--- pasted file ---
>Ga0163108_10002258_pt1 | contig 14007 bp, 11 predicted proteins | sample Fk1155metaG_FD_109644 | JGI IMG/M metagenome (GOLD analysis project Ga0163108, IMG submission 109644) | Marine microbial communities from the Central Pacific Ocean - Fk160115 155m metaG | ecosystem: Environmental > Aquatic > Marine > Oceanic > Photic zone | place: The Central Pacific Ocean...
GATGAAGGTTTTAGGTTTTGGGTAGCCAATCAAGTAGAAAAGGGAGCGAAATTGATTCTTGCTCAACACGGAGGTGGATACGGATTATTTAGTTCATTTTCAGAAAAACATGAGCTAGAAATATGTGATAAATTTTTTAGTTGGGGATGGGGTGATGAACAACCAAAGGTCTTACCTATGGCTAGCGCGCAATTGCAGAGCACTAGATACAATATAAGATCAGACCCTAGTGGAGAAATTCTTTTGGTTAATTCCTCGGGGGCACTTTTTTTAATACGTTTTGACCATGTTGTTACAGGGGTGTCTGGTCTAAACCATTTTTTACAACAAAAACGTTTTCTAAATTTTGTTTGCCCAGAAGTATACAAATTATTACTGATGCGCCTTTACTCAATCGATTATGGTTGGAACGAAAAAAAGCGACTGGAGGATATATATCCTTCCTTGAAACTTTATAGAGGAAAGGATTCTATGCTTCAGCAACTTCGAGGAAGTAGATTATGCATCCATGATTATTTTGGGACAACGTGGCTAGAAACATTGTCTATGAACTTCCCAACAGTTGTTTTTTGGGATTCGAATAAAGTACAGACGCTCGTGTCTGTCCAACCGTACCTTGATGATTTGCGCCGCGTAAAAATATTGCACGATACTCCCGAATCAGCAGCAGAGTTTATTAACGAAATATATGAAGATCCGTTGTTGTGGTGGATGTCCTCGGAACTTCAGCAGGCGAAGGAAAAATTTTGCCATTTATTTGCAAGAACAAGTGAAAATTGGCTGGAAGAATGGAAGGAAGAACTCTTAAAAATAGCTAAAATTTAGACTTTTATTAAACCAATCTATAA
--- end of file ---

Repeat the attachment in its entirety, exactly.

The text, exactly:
>Ga0163108_10002258_pt1 | contig 14007 bp, 11 predicted proteins | sample Fk1155metaG_FD_109644 | JGI IMG/M metagenome (GOLD analysis project Ga0163108, IMG submission 109644) | Marine microbial communities from the Central Pacific Ocean - Fk160115 155m metaG | ecosystem: Environmental > Aquatic > Marine > Oceanic > Photic zone | place: The Central Pacific Ocean...
GATGAAGGTTTTAGGTTTTGGGTAGCCAATCAAGTAGAAAAGGGAGCGAAATTGATTCTTGCTCAACACGGAGGTGGATACGGATTATTTAGTTCATTTTCAGAAAAACATGAGCTAGAAATATGTGATAAATTTTTTAGTTGGGGATGGGGTGATGAACAACCAAAGGTCTTACCTATGGCTAGCGCGCAATTGCAGAGCACTAGATACAATATAAGATCAGACCCTAGTGGAGAAATTCTTTTGGTTAATTCCTCGGGGGCACTTTTTTTAATACGTTTTGACCATGTTGTTACAGGGGTGTCTGGTCTAAACCATTTTTTACAACAAAAACGTTTTCTAAATTTTGTTTGCCCAGAAGTATACAAATTATTACTGATGCGCCTTTACTCAATCGATTATGGTTGGAACGAAAAAAAGCGACTGGAGGATATATATCCTTCCTTGAAACTTTATAGAGGAAAGGATTCTATGCTTCAGCAACTTCGAGGAAGTAGATTATGCATCCATGATTATTTTGGGACAACGTGGCTAGAAACATTGTCTATGAACTTCCCAACAGTTGTTTTTTGGGATTCGAATAAAGTACAGACGCTCGTGTCTGTCCAACCGTACCTTGATGATTTGCGCCGCGTAAAAATATTGCACGATACTCCCGAATCAGCAGCAGAGTTTATTAACGAAATATATGAAGATCCGTTGTTGTGGTGGATGTCCTCGGAACTTCAGCAGGCGAAGGAAAAATTTTGCCATTTATTTGCAAGAACAAGTGAAAATTGGCTGGAAGAATGGAAGGAAGAACTCTTAAAAATAGCTAAAATTTAGACTTTTATTAAACCAATCTATAA